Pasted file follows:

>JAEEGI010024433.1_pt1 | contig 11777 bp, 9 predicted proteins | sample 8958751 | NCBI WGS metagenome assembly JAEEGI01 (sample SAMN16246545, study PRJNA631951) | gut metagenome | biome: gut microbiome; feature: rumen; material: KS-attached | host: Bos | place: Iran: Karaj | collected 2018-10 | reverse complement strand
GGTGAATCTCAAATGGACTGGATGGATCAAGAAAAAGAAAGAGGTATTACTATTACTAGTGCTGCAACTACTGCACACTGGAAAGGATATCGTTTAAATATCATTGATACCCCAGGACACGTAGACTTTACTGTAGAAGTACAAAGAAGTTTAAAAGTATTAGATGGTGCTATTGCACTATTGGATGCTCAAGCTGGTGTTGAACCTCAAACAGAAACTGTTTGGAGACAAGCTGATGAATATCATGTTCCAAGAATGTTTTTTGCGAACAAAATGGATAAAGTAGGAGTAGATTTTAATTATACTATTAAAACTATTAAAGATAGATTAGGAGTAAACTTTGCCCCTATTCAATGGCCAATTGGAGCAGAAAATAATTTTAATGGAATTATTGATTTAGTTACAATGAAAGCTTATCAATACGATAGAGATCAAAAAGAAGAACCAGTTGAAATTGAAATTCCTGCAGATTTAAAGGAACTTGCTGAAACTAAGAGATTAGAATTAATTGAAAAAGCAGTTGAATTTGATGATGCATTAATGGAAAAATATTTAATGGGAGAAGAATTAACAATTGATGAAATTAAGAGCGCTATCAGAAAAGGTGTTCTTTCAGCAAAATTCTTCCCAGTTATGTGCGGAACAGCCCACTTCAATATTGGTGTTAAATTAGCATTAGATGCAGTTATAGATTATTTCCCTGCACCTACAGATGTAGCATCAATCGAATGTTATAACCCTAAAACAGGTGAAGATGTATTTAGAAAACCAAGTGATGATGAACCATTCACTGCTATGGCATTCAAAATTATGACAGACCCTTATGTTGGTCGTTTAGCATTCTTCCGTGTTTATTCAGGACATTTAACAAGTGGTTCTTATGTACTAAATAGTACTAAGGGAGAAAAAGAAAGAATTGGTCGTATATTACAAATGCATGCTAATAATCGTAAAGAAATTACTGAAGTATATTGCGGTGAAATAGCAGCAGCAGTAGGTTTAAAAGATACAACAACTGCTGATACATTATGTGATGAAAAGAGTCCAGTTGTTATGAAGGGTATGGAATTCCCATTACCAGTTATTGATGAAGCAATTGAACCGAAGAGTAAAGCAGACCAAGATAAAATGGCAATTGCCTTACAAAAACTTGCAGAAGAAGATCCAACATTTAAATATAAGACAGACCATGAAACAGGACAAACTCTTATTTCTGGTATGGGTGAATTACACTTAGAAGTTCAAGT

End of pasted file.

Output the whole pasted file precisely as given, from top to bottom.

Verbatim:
>JAEEGI010024433.1_pt1 | contig 11777 bp, 9 predicted proteins | sample 8958751 | NCBI WGS metagenome assembly JAEEGI01 (sample SAMN16246545, study PRJNA631951) | gut metagenome | biome: gut microbiome; feature: rumen; material: KS-attached | host: Bos | place: Iran: Karaj | collected 2018-10 | reverse complement strand
GGTGAATCTCAAATGGACTGGATGGATCAAGAAAAAGAAAGAGGTATTACTATTACTAGTGCTGCAACTACTGCACACTGGAAAGGATATCGTTTAAATATCATTGATACCCCAGGACACGTAGACTTTACTGTAGAAGTACAAAGAAGTTTAAAAGTATTAGATGGTGCTATTGCACTATTGGATGCTCAAGCTGGTGTTGAACCTCAAACAGAAACTGTTTGGAGACAAGCTGATGAATATCATGTTCCAAGAATGTTTTTTGCGAACAAAATGGATAAAGTAGGAGTAGATTTTAATTATACTATTAAAACTATTAAAGATAGATTAGGAGTAAACTTTGCCCCTATTCAATGGCCAATTGGAGCAGAAAATAATTTTAATGGAATTATTGATTTAGTTACAATGAAAGCTTATCAATACGATAGAGATCAAAAAGAAGAACCAGTTGAAATTGAAATTCCTGCAGATTTAAAGGAACTTGCTGAAACTAAGAGATTAGAATTAATTGAAAAAGCAGTTGAATTTGATGATGCATTAATGGAAAAATATTTAATGGGAGAAGAATTAACAATTGATGAAATTAAGAGCGCTATCAGAAAAGGTGTTCTTTCAGCAAAATTCTTCCCAGTTATGTGCGGAACAGCCCACTTCAATATTGGTGTTAAATTAGCATTAGATGCAGTTATAGATTATTTCCCTGCACCTACAGATGTAGCATCAATCGAATGTTATAACCCTAAAACAGGTGAAGATGTATTTAGAAAACCAAGTGATGATGAACCATTCACTGCTATGGCATTCAAAATTATGACAGACCCTTATGTTGGTCGTTTAGCATTCTTCCGTGTTTATTCAGGACATTTAACAAGTGGTTCTTATGTACTAAATAGTACTAAGGGAGAAAAAGAAAGAATTGGTCGTATATTACAAATGCATGCTAATAATCGTAAAGAAATTACTGAAGTATATTGCGGTGAAATAGCAGCAGCAGTAGGTTTAAAAGATACAACAACTGCTGATACATTATGTGATGAAAAGAGTCCAGTTGTTATGAAGGGTATGGAATTCCCATTACCAGTTATTGATGAAGCAATTGAACCGAAGAGTAAAGCAGACCAAGATAAAATGGCAATTGCCTTACAAAAACTTGCAGAAGAAGATCCAACATTTAAATATAAGACAGACCATGAAACAGGACAAACTCTTATTTCTGGTATGGGTGAATTACACTTAGAAGTTCAAGT